Kendrapara, Jan 29 (LocalWire): On Wednesday, the authorities began collecting wet fecal droppings and serum samples from the migratory birds and poultry farms at the Bhitarkanika National Park and its nearby areas in the Kendrapara district in the wake of the bird flu threat in Bhubaneswar.
A team of veterinary doctors visited the park and collected 120 serum samples from the poultry farms and wet fecal droppings of 30 migratory birds.
The samples will be first sent to Animal Disease Research Institute (ADRI) in Cuttack. From there, they will be dispatched to the High-Security Animal Disease Laboratory in Bhopal, said Dr Suresh Chandra Mishra, the Additional District Veterinary Officer (Disease Control), Kendrapara.
The forest and veterinary officials distributed leaflets and booklets amongst the villagers near the park to spread awareness about the bird flu.
The surveillance of migratory birds continues at Bhitarkanika, Satabhaya, Hukitola and other major habitats as migratory birds have already arrived in large numbers near the water bodies and the mangrove forest in the park.
Dr. Mishra said, “Because the bird flu virus does not survive in a temperature above 39 degree Celsius, such bird flu cases are reported only in winter.”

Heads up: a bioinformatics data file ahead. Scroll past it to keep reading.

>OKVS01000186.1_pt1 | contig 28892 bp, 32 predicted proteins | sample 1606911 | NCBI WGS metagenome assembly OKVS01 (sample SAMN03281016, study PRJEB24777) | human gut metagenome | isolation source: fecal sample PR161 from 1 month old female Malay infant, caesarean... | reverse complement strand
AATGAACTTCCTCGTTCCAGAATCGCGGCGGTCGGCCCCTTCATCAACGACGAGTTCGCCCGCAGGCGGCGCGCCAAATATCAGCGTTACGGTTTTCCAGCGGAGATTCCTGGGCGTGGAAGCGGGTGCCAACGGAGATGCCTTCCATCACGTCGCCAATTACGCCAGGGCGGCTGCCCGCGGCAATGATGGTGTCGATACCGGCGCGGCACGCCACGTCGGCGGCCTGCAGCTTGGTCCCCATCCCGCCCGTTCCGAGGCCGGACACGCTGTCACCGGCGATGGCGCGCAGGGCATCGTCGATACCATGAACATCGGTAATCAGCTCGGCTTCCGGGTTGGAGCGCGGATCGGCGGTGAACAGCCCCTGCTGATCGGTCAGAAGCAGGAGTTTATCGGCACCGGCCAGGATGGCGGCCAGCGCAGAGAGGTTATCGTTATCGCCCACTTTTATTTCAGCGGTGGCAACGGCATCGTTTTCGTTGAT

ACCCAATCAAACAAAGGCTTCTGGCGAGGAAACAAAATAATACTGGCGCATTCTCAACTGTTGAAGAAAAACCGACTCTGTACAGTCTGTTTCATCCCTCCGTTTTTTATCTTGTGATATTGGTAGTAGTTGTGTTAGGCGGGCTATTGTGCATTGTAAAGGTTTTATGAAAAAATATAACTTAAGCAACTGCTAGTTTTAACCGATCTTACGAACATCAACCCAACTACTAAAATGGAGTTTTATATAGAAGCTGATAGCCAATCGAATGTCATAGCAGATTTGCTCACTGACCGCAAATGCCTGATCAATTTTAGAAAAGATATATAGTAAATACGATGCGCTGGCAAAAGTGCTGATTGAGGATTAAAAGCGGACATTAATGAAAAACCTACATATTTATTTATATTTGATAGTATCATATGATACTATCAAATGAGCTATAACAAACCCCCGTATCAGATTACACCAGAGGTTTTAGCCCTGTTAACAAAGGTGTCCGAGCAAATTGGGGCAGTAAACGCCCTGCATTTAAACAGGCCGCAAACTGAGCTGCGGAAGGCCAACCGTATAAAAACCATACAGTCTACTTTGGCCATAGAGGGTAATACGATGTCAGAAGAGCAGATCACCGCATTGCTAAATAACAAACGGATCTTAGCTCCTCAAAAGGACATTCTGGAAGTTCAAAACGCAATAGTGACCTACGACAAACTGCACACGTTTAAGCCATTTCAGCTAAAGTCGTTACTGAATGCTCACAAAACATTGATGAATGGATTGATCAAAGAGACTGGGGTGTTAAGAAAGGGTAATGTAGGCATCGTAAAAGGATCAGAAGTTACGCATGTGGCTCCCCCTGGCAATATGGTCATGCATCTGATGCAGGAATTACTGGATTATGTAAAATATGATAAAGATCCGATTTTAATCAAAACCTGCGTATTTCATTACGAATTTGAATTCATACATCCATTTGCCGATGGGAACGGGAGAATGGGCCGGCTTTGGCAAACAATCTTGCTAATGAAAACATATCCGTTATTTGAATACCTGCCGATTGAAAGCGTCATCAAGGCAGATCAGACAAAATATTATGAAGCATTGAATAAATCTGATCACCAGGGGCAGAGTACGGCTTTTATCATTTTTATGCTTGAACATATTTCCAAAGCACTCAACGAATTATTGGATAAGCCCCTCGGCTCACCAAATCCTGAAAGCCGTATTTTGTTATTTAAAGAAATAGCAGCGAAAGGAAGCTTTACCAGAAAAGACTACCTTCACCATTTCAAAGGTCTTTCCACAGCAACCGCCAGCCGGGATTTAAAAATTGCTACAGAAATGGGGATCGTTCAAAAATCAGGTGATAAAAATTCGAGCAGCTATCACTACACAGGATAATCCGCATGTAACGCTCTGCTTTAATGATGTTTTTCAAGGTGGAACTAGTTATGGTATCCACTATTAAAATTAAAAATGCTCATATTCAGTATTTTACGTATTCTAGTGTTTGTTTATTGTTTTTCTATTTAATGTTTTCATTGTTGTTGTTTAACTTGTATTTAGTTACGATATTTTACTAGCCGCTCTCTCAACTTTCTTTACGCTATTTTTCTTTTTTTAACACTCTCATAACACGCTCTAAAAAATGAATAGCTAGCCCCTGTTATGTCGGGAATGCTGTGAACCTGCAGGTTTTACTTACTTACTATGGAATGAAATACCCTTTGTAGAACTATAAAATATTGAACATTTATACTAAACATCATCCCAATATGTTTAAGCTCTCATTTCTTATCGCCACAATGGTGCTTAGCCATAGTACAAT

“We have also requested the farmers rearing poultry birds to utilise this opportunity and approach the nearest veterinary dispensaries to get the birds vaccinated to prevent the viral disease,” the ADVO said.
“A Rapid Response Team (RRT) has been formed in all the blocks of the district. 22 Veterinary Assistant Surgeon (VAS), many livestock inspectors, Zilla Parisada members and social workers are its members,” added the ADVO.
Forest and veterinary officials are keeping an eye on the migratory birds, particularly the Bar-headed Geese, the Bramihin Duck, Plovers, Pintails and other migratory species as they are more likely to carry the H5NI strain of avian influenza.
The officer informed the LocalWire that if the avian influenza strain (H5N1) mixes with a human influenza strain, there by producing a new strain, it could even spark a human influenza pandemic which causes great numbers of deaths and are also usually accompanied by significant social and economic disruption.
WHO has advised all its member states, including India, to monitor their animal populations in case the H5N1 strain of avian influenza is detected.
Edited by Meenal Singh